I read the article at my usual slow pace, whatever it is, backing up sometimes to re-read sentences or check the first reference of a name. And I had a flashback to an eighth-grade class that was an experiment in speed reading.
I've always loved to read, but I hated that class, in which a machine forced us through the words and I performed horribly on comprehension tests. I never understood how faster could be better if I only barely had an inkling about what I'd read.
The WSJ article confirmed what I'd learned about speed reading back then: As rates climb, comprehension declines. This doesn't change in the new mobile speed-reading apps, which present one word at a time rapidly ("rapid serial visual presentation," or RSVP). "RSVP hurts comprehension because it doesn't let people look back at previous words," said a professor who has studied the new technology.
In addition to the comprehension, I would add that speed reading reduces appreciation for language and nuance. Think our national discourse is bad now? Just wait until speed readers are reacting to something that they only half understand!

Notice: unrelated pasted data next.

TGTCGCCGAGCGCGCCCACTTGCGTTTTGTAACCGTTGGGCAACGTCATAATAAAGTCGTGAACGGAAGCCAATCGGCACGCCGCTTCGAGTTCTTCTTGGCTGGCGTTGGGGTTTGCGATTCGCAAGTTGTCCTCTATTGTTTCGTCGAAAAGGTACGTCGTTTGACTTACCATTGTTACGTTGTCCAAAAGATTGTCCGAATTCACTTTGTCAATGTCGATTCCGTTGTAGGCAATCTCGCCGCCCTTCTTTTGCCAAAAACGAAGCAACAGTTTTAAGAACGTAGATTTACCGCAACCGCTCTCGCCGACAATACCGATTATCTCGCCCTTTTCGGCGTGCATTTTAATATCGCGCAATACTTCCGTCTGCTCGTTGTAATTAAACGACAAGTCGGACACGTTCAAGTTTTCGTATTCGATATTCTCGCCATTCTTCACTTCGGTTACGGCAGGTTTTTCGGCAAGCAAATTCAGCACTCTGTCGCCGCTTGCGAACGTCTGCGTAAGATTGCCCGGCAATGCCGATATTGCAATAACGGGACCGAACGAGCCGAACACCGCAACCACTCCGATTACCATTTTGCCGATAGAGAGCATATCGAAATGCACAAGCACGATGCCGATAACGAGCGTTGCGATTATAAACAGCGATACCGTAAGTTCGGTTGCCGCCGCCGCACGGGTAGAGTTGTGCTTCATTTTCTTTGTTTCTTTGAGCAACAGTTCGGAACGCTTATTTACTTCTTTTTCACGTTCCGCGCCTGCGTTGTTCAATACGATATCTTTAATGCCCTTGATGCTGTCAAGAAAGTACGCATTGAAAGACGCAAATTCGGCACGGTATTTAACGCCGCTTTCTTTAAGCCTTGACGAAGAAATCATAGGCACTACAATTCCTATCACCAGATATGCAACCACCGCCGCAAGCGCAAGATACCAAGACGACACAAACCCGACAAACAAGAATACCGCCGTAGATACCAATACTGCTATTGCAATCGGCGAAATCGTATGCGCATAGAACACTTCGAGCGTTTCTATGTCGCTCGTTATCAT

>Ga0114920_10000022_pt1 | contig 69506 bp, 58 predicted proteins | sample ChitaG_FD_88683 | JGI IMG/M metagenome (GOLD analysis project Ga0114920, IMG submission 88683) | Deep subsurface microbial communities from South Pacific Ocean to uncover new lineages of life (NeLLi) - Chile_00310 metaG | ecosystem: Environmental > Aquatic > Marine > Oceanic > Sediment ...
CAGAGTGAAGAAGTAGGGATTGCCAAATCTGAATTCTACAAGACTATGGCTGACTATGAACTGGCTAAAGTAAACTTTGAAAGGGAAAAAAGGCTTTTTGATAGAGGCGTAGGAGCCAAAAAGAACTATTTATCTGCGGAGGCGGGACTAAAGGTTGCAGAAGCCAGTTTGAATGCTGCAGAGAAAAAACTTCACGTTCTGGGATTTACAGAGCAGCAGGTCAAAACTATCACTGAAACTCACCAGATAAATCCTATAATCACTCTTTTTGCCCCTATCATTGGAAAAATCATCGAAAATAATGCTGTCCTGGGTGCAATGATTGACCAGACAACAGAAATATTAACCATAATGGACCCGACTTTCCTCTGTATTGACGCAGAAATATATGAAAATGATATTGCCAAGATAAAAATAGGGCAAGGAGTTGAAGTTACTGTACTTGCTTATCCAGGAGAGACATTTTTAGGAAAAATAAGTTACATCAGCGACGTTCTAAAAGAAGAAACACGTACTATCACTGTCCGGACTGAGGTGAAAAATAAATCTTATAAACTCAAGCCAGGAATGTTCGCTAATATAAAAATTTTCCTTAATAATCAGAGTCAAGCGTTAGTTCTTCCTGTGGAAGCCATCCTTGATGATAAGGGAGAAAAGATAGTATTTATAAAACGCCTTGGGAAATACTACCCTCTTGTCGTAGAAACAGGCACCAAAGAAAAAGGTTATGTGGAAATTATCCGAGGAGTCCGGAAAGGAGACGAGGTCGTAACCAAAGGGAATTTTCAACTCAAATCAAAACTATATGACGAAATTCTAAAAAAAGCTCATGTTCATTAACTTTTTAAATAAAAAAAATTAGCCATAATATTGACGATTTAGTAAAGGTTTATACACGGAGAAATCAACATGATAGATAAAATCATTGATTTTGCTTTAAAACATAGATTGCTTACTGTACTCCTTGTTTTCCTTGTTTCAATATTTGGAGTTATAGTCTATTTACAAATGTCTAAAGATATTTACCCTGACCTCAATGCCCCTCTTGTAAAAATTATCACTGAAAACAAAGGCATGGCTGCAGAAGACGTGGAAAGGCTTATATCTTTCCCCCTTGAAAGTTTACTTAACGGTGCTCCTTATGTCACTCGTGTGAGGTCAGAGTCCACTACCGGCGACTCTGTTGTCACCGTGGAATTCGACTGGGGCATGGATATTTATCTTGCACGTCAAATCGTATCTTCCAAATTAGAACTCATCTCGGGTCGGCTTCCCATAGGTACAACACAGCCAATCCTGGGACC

Mostly, though, I find speed reading insulting as a writer. It's like the tour group that buzzes through the Louvre in an hour. "Oh, yeah, I've seen the Mona Lisa." Really? I have my doubts.
Spinning this into the future, I see this zip-through reading reinforcing the self-centeredness that our technology is already bringing us. As we fail to understand what others are saying, our social bonds and community experience will mean less and less.
Ha! So speed reading equals the breakdown of society! What do you think about that? Or did you read this blog so fast that you didn't understand that?